Writing/Teaching

Essays Toward a Rhetoric of Pedagogy

Written from the position of the reader-as-teacher, this important book offers profoundly interactive reflections on the text of the classroom and the text of Plato's dialogues. Reading through the everyday desires of the students and teachers in a course on race and gender, and daring to read Plato's students and teachers as interlocutors in current debates, Kameen dramatizes his argument for teacherly research and the consequential knowledge it produces. The surprise and beauty of the book is its re-visioning of both the rhetorical tradition and current claims for personal writing in the academy.
Ellen Quandahl, San Diego State University
Winner of the 2002 Outstanding Book Award

2001 CCCC Outstanding Book Award

The vast majority of academic books are written from the scholar’s position, even those that primarily concern teaching. Writing/Teaching, on the other hand, is a book about teaching written from the position of the teacher. As the title suggests, Kameen’s book is split into two halves—yet both, in different ways and through different discourses, are derived from his work in the classroom, and his own struggle with issues and problems all teachers of writing must face.

The first half is a series of essays originating from a graduate seminar Kameen team-taught with professor and poet Toi Derricotte in 1994. Included are essays Kameen wrote, a selection of pieces written by other members of the group, and a reflective “postscript.” These essays combine personal narrative, reflective meditation, and critical inquiry—all used as discourse to depict and examine the process of teaching.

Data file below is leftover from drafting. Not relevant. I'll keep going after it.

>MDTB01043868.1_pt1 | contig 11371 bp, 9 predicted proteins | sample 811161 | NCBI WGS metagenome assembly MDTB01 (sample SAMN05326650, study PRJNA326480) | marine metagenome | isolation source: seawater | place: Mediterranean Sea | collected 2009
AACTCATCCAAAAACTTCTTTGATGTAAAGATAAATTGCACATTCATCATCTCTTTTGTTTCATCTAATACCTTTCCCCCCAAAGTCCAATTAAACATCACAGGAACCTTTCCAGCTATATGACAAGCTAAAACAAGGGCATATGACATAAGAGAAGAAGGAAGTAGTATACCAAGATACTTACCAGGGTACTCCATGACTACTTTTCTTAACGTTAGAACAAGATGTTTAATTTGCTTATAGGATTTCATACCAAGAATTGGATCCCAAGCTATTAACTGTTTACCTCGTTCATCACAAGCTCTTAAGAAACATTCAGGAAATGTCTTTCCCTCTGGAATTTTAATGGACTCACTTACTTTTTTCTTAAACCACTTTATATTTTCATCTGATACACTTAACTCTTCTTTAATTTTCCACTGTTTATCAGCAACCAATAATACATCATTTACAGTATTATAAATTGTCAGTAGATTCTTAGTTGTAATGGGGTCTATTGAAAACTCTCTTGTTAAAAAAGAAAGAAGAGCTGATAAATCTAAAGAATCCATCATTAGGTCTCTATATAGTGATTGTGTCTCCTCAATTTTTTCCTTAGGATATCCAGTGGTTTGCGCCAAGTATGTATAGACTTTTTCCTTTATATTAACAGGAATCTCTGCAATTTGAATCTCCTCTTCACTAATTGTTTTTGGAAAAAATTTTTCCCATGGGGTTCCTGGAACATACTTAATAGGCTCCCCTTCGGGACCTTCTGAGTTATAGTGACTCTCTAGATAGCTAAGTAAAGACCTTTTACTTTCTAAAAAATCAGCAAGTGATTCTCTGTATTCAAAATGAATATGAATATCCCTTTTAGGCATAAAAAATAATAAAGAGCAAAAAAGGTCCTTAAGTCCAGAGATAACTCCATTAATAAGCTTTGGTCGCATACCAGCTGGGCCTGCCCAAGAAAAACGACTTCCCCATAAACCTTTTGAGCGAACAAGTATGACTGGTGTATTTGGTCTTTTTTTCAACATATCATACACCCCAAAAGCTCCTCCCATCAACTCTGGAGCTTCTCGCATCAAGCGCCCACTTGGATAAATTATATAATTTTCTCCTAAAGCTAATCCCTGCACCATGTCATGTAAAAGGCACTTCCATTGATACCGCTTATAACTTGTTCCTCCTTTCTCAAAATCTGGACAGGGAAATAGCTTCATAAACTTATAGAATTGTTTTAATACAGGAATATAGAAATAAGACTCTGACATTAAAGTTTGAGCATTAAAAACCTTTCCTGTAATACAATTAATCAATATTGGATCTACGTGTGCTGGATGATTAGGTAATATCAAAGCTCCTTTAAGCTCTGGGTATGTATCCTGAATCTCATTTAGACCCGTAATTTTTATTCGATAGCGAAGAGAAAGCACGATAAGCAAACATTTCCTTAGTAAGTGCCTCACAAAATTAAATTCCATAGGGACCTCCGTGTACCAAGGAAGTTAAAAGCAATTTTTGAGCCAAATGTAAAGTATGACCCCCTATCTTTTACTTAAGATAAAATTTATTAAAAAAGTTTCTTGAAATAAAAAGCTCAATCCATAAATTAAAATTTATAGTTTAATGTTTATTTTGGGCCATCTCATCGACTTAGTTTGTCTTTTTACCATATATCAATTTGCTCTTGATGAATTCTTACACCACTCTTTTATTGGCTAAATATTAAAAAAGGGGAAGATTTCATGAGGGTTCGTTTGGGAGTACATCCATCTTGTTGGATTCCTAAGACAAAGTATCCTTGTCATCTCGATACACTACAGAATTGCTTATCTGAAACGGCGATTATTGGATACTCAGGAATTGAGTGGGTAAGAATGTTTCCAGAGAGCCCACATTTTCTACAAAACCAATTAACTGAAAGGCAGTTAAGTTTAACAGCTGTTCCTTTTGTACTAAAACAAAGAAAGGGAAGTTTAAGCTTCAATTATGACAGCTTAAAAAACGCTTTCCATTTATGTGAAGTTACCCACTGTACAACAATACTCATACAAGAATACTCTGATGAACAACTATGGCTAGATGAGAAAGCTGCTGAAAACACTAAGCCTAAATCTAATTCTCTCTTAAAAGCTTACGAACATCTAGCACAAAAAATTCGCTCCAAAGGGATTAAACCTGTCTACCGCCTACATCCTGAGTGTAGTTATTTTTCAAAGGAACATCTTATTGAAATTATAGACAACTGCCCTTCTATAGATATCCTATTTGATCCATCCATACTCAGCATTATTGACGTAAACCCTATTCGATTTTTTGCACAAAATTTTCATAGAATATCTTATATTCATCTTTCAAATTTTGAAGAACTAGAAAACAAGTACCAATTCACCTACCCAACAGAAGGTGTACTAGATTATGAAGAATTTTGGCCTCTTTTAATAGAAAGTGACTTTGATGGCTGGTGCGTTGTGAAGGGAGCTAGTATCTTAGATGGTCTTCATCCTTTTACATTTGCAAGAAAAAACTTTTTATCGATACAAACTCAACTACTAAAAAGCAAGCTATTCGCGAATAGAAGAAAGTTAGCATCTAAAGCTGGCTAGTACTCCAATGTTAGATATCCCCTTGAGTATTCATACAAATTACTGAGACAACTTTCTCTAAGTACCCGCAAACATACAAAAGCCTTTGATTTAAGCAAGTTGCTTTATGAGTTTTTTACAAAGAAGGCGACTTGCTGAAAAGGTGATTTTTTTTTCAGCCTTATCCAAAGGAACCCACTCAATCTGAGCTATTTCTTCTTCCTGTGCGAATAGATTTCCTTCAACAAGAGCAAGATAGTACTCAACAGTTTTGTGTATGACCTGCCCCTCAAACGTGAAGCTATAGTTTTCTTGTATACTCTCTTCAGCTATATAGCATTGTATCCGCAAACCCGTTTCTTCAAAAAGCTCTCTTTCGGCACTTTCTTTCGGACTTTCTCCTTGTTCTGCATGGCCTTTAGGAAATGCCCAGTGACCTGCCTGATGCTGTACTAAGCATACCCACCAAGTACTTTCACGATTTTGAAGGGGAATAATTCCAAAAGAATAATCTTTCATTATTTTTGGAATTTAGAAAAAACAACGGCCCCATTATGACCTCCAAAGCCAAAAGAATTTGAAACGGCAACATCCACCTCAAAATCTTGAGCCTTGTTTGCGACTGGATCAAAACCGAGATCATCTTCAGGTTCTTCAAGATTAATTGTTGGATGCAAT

The second half of the book contains essays on Plato’s dialogues—primarily Phaedrus and Protagoras—as a means to interrogate the position of teacher through the lens of the most famous of Western pedagogues—Socrates. Here, Socrates is used as a tool to examine and critique both Kameen’s own teacherly identity and, in a wider sense, the set of cultural forces that pre-figure the available positions for both “teacher” and “student” in contemporary education.

What unites both halves is the way Kameen approaches each—the “personal” and the “scholarly”—from his position as teacher. The texts presented provide the occasion for a complex and nuanced meditation on the classroom as a legitimate arena for the production of knowledge and research. Sure to be timely and controversial, Writing/Teaching will enter into the debate on whether to reconfigure the relationship between research and teaching currently taking place among teachers of composition, cultural studies, and rhetoric. Compelling reading for teachers or those contemplating a career in the profession.

about the author

Paul J. Kameen

Paul Kameen is professor emeritus of English at the University of Pittsburgh. He is the author of Writing/Teaching: Essays Toward a Rhetoric of Pedagogy, winner of the 2002 CCCC Outstanding Book Award.

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Paul J. Kameen